9. Lucinda Williams then took to the stage to perform Can't Let Go.

  10. A Bear Ate My Parents! was a bit of a parody of the, “A dingo ate my baby,” reference from the movie A Cry In The Dark where Chris Parnell tried to host an elegant art party only to have it be constantly interrupted by Horatio Sanz who kept randomly yelling, “A bear ate my parents,” while taking it out on the house. After a while, the other guest felt so sympathetic that they help Horatio trash the place which led Parnell to get extra concerned as the host. Whenever Parnell tried to be rational and calm the chaos he was treated like a heartless villain. Things got so bad that he had to call the cops but before he could dial, a bear with flowers came to the door as a novelty gift to Parnell but when Horatio saw the beast, he freaked out so bad that he jumped out the high rise’s window.

  11. Third Eye Bookstore had Bill Murray as a shopkeep in a hippy/new age bookstore who dressed the part and sold the goods but had no real grasp of the beliefs or concepts behind the good he was trying to sell to his customers were very confused by his effort to upsell the products. It turned out that Bill Murray wasn’t even a new age person at all and had the real store owner tied up in the back in order to pretend to be in charge.

  12. Lucinda Williams then returned to the stage to perform Too Cool To Be Forgotten.

  13. Steve Baxter, Hollywood Gynecologist had Bill Murray as the titular celebrity gynecologist who attempted to promote his services with the help of Chris Parnell who was known for his one-man Las Vegas lounge act.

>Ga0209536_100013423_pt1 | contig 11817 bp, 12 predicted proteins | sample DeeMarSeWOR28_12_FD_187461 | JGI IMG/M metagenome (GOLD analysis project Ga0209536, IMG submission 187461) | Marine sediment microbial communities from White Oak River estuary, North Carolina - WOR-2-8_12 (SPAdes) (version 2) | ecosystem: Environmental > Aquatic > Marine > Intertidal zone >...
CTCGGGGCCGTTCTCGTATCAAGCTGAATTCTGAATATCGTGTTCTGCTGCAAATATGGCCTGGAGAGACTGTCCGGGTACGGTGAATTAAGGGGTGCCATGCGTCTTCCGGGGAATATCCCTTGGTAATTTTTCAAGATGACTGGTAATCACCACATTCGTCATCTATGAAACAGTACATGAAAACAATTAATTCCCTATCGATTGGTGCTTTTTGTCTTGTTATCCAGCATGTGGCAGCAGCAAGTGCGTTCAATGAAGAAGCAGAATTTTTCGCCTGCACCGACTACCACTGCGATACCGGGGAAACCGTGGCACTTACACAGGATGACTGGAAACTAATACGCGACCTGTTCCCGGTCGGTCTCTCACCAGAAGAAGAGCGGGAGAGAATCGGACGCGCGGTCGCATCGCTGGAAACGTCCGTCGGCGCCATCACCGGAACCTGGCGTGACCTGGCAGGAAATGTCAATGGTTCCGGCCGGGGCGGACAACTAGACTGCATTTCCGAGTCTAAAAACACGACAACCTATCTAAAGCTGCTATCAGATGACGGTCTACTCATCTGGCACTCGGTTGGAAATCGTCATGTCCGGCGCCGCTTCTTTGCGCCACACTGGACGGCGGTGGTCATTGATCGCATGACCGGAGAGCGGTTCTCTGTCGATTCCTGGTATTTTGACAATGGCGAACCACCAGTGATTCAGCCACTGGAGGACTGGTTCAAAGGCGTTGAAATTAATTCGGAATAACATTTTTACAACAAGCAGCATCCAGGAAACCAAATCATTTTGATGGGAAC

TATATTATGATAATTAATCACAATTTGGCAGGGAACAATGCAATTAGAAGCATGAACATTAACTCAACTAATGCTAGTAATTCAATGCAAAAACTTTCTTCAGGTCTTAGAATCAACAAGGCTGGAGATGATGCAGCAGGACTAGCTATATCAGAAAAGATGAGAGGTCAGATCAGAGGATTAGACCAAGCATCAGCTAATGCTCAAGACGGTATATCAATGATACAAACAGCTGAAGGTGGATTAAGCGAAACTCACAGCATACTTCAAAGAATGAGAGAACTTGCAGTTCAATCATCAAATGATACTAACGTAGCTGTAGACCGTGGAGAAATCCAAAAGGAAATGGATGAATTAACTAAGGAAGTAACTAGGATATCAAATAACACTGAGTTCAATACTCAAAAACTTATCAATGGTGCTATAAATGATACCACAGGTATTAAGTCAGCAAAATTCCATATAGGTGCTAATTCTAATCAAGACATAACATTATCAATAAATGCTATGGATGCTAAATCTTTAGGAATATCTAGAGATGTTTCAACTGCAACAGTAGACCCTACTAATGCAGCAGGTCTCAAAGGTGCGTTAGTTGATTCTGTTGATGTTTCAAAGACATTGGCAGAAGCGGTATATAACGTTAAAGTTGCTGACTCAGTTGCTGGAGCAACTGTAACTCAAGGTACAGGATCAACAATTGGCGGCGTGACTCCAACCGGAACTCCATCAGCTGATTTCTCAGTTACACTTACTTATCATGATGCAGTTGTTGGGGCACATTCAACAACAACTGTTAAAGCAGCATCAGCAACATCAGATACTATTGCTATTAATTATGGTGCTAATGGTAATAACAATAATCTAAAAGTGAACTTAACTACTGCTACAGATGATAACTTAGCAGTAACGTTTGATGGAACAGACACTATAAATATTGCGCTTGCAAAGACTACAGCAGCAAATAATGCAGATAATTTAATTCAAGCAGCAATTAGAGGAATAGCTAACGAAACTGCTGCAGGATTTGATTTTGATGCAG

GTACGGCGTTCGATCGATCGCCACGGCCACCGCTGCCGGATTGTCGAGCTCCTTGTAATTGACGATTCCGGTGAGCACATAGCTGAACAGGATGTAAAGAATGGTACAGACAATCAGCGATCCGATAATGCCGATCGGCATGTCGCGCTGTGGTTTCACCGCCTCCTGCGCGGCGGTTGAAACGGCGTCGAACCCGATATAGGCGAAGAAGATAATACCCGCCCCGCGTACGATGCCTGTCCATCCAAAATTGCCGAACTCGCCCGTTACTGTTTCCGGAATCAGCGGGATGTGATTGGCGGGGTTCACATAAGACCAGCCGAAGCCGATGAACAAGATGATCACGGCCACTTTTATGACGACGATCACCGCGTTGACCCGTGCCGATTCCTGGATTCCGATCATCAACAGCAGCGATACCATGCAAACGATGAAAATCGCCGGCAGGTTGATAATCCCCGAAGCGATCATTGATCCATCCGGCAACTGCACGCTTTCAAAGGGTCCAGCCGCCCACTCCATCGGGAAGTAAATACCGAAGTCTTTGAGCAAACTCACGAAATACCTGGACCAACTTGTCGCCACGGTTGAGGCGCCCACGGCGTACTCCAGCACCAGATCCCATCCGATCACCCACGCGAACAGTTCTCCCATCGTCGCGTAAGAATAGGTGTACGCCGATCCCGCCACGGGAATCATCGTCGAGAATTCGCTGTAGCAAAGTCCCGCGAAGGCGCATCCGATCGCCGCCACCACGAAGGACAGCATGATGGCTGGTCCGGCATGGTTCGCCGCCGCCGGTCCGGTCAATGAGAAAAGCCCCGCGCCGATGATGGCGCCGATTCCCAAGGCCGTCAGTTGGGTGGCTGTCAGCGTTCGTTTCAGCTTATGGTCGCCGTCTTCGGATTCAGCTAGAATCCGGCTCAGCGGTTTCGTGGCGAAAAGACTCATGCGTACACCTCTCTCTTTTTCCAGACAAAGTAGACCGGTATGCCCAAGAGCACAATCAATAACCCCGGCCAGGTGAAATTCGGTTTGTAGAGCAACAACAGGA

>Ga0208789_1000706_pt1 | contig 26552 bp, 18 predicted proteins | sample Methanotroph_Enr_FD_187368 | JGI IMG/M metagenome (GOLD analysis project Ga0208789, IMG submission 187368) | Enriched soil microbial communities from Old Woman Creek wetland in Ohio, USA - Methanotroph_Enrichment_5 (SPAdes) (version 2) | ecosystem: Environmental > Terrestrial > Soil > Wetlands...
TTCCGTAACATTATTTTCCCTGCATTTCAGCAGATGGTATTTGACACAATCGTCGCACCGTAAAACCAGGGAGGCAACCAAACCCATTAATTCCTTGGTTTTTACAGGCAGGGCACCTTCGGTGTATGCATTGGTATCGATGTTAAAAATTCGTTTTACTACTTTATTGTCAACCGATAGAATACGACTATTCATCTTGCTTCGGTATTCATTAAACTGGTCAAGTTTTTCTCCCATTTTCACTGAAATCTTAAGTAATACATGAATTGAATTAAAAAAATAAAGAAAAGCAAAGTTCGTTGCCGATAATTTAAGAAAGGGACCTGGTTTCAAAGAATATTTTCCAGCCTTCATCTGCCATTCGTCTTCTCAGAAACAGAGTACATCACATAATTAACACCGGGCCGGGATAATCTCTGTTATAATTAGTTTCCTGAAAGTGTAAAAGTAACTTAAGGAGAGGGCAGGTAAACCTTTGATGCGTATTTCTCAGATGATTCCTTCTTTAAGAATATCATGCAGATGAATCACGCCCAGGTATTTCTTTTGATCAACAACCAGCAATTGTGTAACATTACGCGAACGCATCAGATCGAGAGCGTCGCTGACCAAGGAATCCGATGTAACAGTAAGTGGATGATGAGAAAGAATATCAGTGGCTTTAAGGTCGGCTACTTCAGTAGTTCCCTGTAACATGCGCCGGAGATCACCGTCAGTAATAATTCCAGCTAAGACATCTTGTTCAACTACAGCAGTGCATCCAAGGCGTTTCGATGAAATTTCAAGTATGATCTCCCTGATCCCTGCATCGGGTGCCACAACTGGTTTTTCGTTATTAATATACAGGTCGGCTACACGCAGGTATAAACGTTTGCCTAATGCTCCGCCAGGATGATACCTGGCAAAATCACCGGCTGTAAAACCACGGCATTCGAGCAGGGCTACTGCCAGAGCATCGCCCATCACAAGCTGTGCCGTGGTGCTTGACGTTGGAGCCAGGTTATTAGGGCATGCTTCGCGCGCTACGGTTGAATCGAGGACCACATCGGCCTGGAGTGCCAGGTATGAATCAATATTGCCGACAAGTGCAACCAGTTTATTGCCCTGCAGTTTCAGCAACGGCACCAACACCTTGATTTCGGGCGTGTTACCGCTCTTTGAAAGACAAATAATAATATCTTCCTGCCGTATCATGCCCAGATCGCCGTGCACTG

14. Finally, Bill Murray closed the show by thanking the audience and saying his goodnights.

Granted, I may just be extra excited because I’ve got my computer up and running again after having to spend fourteen hours working through the issues that came up, but this felt like an extra fun episode with the help of these three of my favorite moments from the night. First, I loved The Quotable Caddyshack not only because I found the sketch to be funny in general but I loved the surprise visit by Chevy Chase. Next, I really liked the called A Bear Ate My Parents! because it cracked me up how not only did Horatio Sanz not fit in to the event in the first place but how his overreaction to this severe event that happened multiple decades ago inspired guests to join him in trashing the venue while finding anyone who attempted to stop the chaos to be an insensitive jerk. Finally, I was a fan of The Knicks City Dancers because I liked seeing the male members of the cast attempt to dance their asses off.